MUMBAI, Feb 18 (Reuters) - British Prime Minister David
Cameron said on Monday he did not want to change the law to
outlaw "aggressive tax avoidance", but said the practice raised
moral questions and that multinationals should pay the tax they
Speaking in Mumbai on the first day of a three-day visit to
India, Cameron said his government was doing what it could to
cut corporation taxes and expected companies to reciprocate by
paying their fair share of tax.
"The message to business should be, 'If we are cutting this
rate of tax down to a good low level, you should be paying that
rate of tax, rather than seeking ever more aggressive ways to
avoid it'," he told a group of workers at Hindustan Unilever Ltd
The amount of tax that multinationals pay in Britain has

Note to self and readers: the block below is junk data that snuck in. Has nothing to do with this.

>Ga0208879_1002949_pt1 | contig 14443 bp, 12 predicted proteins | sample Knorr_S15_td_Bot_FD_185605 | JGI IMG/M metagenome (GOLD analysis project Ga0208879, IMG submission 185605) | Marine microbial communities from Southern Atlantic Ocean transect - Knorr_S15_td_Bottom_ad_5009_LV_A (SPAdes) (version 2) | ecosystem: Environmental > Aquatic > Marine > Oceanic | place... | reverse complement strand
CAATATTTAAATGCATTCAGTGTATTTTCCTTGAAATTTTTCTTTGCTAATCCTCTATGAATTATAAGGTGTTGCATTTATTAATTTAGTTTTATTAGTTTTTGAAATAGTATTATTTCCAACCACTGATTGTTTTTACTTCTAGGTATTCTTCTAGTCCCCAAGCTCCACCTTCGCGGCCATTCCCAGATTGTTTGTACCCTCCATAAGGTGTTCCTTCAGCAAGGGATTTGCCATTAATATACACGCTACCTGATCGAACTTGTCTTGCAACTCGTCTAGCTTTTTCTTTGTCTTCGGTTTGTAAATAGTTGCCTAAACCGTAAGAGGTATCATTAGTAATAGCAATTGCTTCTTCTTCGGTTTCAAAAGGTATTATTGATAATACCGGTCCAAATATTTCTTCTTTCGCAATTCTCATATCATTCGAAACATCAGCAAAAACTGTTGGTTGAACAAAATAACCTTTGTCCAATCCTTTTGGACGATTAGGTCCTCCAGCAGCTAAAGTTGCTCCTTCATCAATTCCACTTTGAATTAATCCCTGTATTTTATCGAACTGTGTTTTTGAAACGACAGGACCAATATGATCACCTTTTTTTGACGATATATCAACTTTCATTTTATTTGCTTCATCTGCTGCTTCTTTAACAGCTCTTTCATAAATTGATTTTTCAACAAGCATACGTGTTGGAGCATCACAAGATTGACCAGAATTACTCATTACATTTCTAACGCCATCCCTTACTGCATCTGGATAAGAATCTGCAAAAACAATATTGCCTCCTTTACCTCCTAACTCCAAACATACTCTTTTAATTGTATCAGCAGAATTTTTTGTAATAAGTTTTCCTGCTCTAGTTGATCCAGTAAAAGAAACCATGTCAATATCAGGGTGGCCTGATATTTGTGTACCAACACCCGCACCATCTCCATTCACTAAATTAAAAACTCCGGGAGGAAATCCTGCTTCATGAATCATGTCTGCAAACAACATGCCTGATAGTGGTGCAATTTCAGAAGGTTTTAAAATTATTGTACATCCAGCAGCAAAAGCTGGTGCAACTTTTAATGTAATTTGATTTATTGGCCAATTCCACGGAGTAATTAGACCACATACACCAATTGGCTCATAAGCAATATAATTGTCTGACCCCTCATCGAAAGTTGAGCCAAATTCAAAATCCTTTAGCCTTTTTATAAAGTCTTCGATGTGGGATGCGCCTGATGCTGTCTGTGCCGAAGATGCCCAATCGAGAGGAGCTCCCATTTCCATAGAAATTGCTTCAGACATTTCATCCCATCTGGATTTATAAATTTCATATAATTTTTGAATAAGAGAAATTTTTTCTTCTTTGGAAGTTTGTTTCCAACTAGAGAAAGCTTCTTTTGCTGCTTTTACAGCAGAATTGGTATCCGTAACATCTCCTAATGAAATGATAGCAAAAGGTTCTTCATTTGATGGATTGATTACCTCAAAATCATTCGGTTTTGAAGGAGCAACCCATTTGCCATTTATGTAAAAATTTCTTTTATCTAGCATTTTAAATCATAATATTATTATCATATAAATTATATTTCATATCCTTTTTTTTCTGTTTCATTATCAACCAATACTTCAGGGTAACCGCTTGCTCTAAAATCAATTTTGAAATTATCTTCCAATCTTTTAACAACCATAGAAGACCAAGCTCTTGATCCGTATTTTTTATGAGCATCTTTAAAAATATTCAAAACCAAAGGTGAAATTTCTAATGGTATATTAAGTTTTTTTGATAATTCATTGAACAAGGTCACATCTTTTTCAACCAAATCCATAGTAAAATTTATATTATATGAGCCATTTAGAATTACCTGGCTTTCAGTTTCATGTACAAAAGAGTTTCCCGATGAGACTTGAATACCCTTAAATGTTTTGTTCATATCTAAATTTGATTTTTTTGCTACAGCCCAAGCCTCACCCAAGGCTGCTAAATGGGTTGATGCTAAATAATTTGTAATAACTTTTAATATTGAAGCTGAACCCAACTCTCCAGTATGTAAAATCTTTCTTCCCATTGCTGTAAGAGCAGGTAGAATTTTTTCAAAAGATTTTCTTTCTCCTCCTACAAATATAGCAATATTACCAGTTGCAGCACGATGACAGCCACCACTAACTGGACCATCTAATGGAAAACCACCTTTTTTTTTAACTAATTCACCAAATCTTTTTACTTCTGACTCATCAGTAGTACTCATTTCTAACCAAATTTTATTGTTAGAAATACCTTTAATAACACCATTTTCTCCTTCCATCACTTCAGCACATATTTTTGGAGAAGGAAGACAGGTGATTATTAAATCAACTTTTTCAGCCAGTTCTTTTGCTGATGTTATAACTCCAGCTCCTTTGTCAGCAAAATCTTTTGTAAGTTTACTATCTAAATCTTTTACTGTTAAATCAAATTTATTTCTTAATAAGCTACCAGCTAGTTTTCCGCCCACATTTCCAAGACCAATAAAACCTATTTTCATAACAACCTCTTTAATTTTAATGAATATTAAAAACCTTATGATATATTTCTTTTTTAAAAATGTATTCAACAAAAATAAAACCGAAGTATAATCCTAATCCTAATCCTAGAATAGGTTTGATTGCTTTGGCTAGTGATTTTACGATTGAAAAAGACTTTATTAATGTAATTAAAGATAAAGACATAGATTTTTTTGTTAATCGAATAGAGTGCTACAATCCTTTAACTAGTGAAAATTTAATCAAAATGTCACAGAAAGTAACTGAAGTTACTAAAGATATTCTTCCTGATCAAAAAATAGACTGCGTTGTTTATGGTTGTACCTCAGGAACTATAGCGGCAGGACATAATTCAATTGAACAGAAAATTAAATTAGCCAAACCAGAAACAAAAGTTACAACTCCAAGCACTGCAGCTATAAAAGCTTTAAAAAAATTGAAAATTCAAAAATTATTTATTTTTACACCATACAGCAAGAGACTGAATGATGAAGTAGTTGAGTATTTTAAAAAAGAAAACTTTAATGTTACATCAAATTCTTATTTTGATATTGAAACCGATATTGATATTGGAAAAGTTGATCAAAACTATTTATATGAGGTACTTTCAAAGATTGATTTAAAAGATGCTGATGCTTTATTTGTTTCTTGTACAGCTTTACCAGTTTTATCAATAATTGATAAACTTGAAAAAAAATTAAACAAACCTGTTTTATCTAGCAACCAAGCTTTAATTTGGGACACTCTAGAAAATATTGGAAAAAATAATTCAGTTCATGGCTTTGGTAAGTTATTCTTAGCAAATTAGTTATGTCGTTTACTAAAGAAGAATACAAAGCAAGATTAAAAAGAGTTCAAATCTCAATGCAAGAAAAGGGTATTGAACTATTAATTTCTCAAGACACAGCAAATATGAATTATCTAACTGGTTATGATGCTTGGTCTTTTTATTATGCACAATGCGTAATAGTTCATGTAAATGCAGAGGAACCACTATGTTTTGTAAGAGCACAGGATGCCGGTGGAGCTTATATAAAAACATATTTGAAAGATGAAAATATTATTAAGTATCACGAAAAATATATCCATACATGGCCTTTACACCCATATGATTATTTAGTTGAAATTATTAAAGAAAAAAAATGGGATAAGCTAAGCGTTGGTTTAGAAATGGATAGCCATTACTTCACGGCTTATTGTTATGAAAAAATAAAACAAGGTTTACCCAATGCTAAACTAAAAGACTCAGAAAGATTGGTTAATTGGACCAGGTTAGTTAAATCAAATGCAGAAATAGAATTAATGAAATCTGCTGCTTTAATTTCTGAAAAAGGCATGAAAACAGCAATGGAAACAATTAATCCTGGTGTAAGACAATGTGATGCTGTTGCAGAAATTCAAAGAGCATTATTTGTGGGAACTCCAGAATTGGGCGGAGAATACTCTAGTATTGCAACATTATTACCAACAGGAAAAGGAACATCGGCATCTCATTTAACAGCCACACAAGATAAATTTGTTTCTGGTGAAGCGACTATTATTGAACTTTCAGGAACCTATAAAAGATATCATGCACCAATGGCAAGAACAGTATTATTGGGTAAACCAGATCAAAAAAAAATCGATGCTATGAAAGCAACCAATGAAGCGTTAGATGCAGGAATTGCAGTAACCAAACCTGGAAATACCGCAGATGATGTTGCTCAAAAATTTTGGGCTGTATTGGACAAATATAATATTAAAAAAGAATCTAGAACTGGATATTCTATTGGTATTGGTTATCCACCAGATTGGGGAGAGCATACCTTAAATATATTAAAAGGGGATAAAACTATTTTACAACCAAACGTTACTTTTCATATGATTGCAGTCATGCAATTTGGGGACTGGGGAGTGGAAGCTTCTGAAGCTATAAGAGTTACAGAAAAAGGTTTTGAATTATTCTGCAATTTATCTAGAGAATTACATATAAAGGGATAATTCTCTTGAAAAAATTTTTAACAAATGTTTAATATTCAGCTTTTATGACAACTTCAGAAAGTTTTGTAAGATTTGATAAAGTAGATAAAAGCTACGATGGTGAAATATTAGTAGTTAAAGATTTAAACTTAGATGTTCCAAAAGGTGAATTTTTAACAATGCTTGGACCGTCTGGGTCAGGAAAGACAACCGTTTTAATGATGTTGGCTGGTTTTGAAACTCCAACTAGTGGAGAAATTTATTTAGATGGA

become a sensitive issue after it was shown that companies such
as Starbucks, Amazon and Google have
been using legal loopholes to sharply cut their tax bill.
Britain, Germany and France called for such loopholes to be
closed internationally at a meeting of the G20 in Moscow last
weekend and London wants to make the issue a centrepiece of its
presidency of the G8 group of nations this year.
On Monday, Cameron questioned the value of making a clear
distinction between tax evasion and tax avoidance.
"I think the problem with that is that there are some forms
of tax avoidance that have become so aggressive that there are
moral questions that we have to answer about whether we want to
encourage or allow that sort of behaviour," he said.
However, Cameron said he didn't think it was right to
legislate on the issue.
"Some would say, 'Just change the law to make aggressive
avoidance illegal', but, with respect to my friends in the
accountancy profession, it is difficult to do that."
"I think there is a legitimate debate to say very aggressive
forms of avoidance are not appropriate."